“What’s happening, Dick?” Kikkoman asked as he approached the Inspector, knowing Clews didn’t like to be called Dick.

“Oh . . .   hello, Kikkoman,” the Inspector responded, an expression of regret already morphing over his face at seeing Kikkoman.

“We’ve got two bodies inside Lenny’s. Looks like one had his head cracked open on the bar — probably what finished him. The other one, the big one, apparently died of a heart attack. The medical examiner says, from the bruising, the heart attack was possibly caused by a heavy blow to his chest. He’ll know later.”

Commotio cordis — Kikkoman knew about it from his time in the service.

“How about Lenny or Talia? Are they alright?” Kikkoman asked, hoping they had returned and were alright.

“I haven’t seen either or them. The door was open when the responding officer arrived, There was no one here, other than the two on the floor.”

“How did the call come in?” Kikkoman questioned.

“An anonymous 911. The operator said it sounded female, and it came from the bar.

‘Someone had called in an emergency and didn’t wait for the police to arrive? Two people were dead – one of them big – maybe a gorilla?’
Kikkoman was sure they would probably be the two he’d encountered when he was leaving the bar. But if they were, how did they end up back here . . . .  and dead? Who would have delivered him home, stapled a note to his chest, then come back here, and be killed? What were they looking for?

“Mind if I have a look, Inspector?”

Clews reluctantly nodded a go-ahead. Distrust and respect make for tough bedfellows, but he knew if Kikkoman found anything he had missed, he would tell him.
“Just touch nothing,” he grunted.

Kikkoman ducked under the crime scene tape and made his way inside. He never had a look at his attackers, but the big guy lying on the floor next to the door looked about the right size — a gorilla. He thought about smelling his armpit but decided against it. What would the forensics person, dusting the empty bottle of rum for prints, think, seeing someone smelling a dead person’s armpit?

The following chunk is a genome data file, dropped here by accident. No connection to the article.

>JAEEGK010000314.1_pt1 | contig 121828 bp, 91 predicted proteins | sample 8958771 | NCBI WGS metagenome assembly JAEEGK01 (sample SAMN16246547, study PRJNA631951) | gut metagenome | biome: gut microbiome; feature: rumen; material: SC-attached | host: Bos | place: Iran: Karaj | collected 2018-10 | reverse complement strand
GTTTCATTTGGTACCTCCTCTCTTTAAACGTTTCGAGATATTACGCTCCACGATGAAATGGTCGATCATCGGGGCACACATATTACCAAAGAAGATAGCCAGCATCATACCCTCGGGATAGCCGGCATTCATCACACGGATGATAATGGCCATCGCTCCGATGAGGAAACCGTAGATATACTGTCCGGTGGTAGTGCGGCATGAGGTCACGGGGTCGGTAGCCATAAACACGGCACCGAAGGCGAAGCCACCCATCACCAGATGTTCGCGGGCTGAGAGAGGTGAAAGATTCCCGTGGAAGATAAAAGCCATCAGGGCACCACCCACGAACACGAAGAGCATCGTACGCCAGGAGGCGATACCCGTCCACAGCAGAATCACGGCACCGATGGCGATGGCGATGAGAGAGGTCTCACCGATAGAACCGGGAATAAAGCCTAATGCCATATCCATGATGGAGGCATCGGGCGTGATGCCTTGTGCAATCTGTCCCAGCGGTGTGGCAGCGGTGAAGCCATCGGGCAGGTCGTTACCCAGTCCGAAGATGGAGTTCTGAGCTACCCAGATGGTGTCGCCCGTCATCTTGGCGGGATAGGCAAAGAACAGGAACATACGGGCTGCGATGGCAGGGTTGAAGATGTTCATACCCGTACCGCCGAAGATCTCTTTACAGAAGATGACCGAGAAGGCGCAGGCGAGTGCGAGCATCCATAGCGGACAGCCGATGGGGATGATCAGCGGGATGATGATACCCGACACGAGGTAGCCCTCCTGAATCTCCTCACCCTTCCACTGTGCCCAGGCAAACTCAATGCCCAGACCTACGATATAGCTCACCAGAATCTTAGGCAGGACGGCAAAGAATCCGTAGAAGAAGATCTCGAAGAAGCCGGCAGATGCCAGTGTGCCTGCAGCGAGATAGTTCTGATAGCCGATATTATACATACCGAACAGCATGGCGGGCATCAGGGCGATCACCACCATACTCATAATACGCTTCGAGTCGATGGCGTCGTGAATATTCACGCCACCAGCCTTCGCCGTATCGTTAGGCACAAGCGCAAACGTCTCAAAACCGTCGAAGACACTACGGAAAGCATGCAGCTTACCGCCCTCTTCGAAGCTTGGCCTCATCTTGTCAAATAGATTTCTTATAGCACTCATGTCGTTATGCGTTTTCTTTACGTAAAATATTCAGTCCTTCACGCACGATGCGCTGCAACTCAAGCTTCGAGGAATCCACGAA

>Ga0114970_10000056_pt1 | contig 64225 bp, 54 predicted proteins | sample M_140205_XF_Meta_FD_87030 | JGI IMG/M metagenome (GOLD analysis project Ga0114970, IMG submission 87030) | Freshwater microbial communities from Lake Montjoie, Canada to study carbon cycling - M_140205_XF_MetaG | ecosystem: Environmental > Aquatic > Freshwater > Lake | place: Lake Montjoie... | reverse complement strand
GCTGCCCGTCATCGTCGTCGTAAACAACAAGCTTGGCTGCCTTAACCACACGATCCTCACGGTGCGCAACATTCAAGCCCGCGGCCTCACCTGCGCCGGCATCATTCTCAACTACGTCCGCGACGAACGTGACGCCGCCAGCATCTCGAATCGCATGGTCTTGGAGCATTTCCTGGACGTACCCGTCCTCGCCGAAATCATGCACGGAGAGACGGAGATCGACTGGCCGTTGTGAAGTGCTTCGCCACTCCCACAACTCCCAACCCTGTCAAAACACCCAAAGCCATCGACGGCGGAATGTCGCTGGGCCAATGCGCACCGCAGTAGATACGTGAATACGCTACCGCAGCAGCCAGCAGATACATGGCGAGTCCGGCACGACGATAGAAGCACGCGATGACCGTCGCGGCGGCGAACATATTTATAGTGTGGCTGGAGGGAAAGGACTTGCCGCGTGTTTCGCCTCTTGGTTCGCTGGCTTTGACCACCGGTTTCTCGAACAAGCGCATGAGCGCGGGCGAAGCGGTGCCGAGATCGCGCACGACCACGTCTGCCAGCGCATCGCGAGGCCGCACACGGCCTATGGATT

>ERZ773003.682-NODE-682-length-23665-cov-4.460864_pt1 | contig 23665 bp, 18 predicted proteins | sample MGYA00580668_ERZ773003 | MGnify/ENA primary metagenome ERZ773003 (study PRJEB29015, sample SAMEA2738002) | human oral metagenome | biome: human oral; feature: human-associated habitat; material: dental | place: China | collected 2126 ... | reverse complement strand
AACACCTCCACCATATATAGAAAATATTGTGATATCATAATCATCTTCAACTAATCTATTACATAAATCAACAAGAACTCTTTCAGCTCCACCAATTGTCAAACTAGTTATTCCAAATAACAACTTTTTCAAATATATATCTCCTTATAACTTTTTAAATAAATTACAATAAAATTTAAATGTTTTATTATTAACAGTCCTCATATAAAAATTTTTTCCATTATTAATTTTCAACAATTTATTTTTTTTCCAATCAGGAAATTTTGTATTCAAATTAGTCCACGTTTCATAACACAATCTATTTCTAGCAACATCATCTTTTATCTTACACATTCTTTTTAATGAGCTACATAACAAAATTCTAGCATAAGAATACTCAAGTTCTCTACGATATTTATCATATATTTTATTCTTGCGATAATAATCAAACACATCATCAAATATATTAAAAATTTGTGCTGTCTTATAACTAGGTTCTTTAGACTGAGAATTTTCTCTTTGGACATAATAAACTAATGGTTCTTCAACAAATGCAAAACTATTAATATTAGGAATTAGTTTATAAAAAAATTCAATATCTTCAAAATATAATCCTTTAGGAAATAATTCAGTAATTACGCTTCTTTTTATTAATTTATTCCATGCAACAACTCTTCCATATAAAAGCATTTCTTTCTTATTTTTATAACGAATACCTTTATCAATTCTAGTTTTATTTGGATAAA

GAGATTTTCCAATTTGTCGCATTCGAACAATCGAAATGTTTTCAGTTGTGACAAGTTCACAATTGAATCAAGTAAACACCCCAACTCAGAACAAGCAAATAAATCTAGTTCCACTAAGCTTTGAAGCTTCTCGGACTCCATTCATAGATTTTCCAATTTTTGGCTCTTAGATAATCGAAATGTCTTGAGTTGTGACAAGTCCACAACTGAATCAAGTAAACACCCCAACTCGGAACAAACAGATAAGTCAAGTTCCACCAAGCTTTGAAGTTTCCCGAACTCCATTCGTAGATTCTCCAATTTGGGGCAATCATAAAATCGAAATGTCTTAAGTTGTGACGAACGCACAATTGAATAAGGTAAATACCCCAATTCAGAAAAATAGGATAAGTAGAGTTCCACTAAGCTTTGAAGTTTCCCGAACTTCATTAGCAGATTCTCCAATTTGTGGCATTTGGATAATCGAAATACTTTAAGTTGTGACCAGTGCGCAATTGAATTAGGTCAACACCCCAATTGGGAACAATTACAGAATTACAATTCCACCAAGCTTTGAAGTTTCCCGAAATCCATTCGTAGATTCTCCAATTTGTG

And as for his fingerprints covering the bottle being dusted, ‘I could just tell him the prints were mine,’ Kikkoman thought but . . . .   ‘They’ll get to it.’

It would probably be best to tell the Inspector what had happened, but first, he’d check out Lenny’s office again. Maybe the dead bodies had left a hint of where Lenny and Talia had gone . . . or been taken

Nothing unusual stood out in the office. Kikkoman stuck the pad with the time 2:30 pm written on it in his pocket and was just straitening up after noticing that Lenny’s gun was missing from the clip on the underside of his desk, when Inspector Clews entered the room.

“You shouldn’t be in here, Kikkoman. Let’s go. I shouldn’t have let you into the building at all,” Clews grumbled, motioning toward the door.

“Just wanted a quick look, Richard,” Kikkoman said. “I think Lenny and Talia have been missing for a while, and I’m concerned. It’s all a little unusual, Inspector.”

Clew’s expression changed at the suggestion of Lenny’s and Talia’s unknown whereabouts.

Kikkoman began telling Clews about the events that had occurred earlier, but the Inspector stopped him. Kikkoman had a story to tell, and he didn’t want to hear it without it being officially logged, and, at the moment, he had enough on his plate.

“Could you meet me back at the precinct in, say, about an hour,” Clews asked.
Kikkoman could fill out a statement while he told his tale. He agreed to meet the Inspector in an hour.

As he headed back to his car, fumbling through his pockets for his keys, he realized he had left them in the ignition.
“That’s probably not a habit to develop,” Kikkoman thought,  just as an explosion erupted in front of him, and pieces of his vehicle began littering the street.

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One Response to KIKKOMAN JACK – 2

  1. Linda Hantelmann says:

    I hope the story has an ending. Please advise how to read rest of story. It’s my kind of story I like to read.